58.  Regard being had to the documents in its possession and to its case‑law, the Court considers it reasonable that the sums indicated in the appended table be awarded and that these sums should be payable directly to the applicants’ representatives.

C.  Default interest

59.  The Court considers it appropriate that the default interest rate should be based on the marginal lending rate of the European Central Bank, to which should be added three percentage points.

FOR THESE REASONS, THE COURT, UNANIMOUSLY,

1.  Decides to join the applications;

2.  Declaresthe complaints under Articles 3of the Conventionin the cases B.U. v. Russia, no. 59609/17 and A.S. v. Russia, no. 74677/17 and under Article 5 of the Convention in the cases B.U. v. Russia, no. 59609/17, A.S. v. Russia, no. 74677/17, and I.N. v. Russia, no. 76379/17 admissible;

3.  Holds that there would be a violation of Article 3 of the Convention in the cases B.U. v. Russia, no. 59609/17 and A.S. v. Russia, no. 74677/17 if the applicants were to be removed to their respective countries of origin;

4.  Holds that there has been a violation of Article 5 § 1 of the Conventionin the cases B.U. v. Russia, no. 59609/17, A.S. v. Russia, no. 74677/17, and I.N. v. Russia, no. 76379/17;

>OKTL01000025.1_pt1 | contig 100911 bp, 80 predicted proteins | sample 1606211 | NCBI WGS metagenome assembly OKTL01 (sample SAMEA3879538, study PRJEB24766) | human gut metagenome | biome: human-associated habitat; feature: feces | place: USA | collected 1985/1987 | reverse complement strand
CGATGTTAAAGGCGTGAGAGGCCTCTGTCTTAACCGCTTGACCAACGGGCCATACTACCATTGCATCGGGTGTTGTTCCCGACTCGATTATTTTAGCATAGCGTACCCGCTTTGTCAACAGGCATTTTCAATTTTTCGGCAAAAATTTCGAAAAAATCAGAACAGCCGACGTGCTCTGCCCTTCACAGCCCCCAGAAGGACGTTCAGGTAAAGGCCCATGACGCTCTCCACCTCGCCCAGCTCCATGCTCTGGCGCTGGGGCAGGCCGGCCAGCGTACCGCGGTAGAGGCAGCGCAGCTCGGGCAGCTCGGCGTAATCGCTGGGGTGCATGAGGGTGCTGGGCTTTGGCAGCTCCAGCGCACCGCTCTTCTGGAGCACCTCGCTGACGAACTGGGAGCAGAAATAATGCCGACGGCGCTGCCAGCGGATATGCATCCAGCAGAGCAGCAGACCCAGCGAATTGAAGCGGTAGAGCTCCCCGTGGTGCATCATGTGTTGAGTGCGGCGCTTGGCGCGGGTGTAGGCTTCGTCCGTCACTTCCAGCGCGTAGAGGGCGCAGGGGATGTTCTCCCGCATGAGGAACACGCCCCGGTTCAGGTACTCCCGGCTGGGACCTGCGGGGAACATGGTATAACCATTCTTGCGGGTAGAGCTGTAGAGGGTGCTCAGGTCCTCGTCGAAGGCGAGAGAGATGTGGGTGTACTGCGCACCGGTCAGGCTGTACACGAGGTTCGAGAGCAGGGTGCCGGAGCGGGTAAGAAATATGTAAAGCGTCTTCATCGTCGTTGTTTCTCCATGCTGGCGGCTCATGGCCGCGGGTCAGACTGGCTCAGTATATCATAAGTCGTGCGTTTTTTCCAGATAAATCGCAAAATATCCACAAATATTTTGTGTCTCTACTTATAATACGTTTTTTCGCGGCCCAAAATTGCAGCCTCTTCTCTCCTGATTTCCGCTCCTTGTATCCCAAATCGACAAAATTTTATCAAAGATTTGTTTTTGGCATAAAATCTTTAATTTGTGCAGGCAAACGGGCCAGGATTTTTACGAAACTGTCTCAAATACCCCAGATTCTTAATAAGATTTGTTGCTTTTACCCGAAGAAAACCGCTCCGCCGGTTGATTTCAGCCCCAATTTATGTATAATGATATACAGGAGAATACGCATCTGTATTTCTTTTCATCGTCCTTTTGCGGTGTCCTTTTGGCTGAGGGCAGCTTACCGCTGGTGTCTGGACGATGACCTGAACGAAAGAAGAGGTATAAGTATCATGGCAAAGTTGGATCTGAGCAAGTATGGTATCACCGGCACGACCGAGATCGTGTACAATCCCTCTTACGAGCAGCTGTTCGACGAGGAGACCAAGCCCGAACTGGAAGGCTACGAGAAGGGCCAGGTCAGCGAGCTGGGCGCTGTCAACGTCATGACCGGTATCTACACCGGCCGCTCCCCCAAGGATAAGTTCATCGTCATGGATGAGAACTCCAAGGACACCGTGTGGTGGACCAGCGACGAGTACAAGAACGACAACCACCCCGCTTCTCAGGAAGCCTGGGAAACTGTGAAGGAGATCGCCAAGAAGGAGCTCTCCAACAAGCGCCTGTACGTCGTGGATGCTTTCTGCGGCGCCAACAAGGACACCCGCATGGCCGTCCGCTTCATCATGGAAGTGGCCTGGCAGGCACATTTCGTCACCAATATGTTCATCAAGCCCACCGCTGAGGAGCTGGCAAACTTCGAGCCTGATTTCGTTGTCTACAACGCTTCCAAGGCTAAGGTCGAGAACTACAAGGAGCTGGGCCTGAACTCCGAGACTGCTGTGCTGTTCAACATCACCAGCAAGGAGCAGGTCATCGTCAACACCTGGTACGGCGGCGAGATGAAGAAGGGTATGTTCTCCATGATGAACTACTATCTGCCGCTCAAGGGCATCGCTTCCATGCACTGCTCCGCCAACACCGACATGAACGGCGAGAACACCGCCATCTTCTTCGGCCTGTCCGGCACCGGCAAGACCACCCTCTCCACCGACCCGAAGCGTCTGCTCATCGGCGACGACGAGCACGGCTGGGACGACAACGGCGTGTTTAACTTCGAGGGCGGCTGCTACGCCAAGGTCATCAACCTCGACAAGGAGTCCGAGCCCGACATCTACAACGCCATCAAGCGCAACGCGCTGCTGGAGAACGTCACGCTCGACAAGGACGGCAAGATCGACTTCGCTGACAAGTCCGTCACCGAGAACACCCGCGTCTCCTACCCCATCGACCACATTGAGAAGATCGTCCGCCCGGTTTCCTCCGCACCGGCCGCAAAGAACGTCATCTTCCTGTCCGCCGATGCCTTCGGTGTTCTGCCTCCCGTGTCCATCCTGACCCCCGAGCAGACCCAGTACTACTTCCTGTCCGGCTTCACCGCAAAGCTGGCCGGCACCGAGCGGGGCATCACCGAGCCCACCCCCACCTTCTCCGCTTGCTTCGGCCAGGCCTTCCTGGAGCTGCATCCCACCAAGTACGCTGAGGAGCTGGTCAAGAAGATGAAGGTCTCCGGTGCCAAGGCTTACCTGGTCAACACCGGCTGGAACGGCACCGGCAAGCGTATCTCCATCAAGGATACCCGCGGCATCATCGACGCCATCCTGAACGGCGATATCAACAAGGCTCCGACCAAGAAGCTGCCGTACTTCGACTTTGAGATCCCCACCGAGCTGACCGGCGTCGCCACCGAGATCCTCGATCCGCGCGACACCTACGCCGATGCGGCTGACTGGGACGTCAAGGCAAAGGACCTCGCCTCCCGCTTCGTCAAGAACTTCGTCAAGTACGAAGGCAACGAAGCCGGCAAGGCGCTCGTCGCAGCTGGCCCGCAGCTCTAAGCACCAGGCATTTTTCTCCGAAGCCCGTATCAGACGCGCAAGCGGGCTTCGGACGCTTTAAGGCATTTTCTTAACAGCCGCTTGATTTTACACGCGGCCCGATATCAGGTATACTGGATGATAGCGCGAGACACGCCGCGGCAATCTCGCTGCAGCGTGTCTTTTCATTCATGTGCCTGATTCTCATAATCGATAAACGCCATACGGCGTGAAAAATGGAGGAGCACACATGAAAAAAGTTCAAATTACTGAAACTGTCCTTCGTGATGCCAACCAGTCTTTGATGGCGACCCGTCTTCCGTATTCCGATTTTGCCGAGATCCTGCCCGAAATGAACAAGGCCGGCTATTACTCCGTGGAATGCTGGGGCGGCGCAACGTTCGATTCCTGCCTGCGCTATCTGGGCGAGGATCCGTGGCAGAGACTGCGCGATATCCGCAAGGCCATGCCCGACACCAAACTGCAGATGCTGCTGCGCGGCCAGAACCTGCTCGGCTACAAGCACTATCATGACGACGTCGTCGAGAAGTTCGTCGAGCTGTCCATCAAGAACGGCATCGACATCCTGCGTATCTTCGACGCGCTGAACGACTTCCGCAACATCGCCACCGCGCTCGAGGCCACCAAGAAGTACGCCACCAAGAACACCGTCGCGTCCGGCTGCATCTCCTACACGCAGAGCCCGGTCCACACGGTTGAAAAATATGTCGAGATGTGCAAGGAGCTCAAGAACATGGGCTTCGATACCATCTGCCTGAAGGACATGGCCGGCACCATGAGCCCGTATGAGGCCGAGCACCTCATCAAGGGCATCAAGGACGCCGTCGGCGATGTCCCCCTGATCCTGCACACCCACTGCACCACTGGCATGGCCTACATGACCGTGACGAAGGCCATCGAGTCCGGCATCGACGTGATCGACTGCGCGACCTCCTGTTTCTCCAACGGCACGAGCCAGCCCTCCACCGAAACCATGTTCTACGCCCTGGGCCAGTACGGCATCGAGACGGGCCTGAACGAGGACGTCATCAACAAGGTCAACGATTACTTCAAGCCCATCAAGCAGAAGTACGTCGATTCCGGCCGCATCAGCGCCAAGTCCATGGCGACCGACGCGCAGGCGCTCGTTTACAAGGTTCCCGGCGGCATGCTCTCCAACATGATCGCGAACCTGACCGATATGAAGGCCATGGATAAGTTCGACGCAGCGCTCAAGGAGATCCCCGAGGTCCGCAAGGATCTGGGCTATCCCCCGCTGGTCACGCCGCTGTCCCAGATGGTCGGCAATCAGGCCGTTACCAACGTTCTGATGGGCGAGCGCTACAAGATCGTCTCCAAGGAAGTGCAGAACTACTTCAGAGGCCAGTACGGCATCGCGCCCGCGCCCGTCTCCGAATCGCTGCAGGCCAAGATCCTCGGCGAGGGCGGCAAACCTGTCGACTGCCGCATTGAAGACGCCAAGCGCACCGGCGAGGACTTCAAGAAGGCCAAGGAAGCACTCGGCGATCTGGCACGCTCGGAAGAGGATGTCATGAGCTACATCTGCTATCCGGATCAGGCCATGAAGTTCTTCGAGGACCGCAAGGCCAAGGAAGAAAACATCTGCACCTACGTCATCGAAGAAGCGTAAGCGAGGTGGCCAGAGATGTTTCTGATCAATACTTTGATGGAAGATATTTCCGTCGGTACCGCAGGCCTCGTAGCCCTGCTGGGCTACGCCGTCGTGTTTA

5.  Holdsthat there has been a violation of Article 5 § 4 of the Conventionin the cases B.U. v. Russia, no. 59609/17 and I.N. v. Russia, no. 76379/17;

6.  Holds that the finding that there would be a violation of Article 3 of the Conventionin the cases B.U. v. Russia, no. 59609/17 and A.S. v. Russia, no. 74677/17 in the event of the applicants’ removal to their respective countries of origin constitutes in itself sufficient just satisfaction for the non-pecuniary damage sustained by the applicants in this regard;

7.  Holds

(a)  that the respondent State is to pay the applicants, within three months, the amounts indicated in the appended table,to be converted into the currency of the respondent State at the rate applicable at the date of settlement;

(b) that the sums awarded in respect of costs and expenses incurred in the proceedings before the domestic courts and this Court are to be payable directly to the applicants’ representatives;

(c)  that from the expiry of the above-mentioned three months until settlement simple interest shall be payable on the above amounts at a rate equal to the marginal lending rate of the European Central Bank during the default period, plus three percentage points;

8.  Dismissesthe remainder of the applicants’ claims for just satisfaction.

Done in English, and notified in writing on 22 January 2019, pursuant to Rule 77 §§ 2 and 3 of the Rules of Court.

Stephen Phillips                                                                  Alena Poláčková
Registrar                                                                              President

 

APPENDIX

No. Name,

date of birth,

nationality;

application no.,

lodged on;

represented by

Dates of detention and release Removal proceedings (type, progress, outcome) Refugee and/or temporary asylum proceedings Other relevant information Just satisfaction award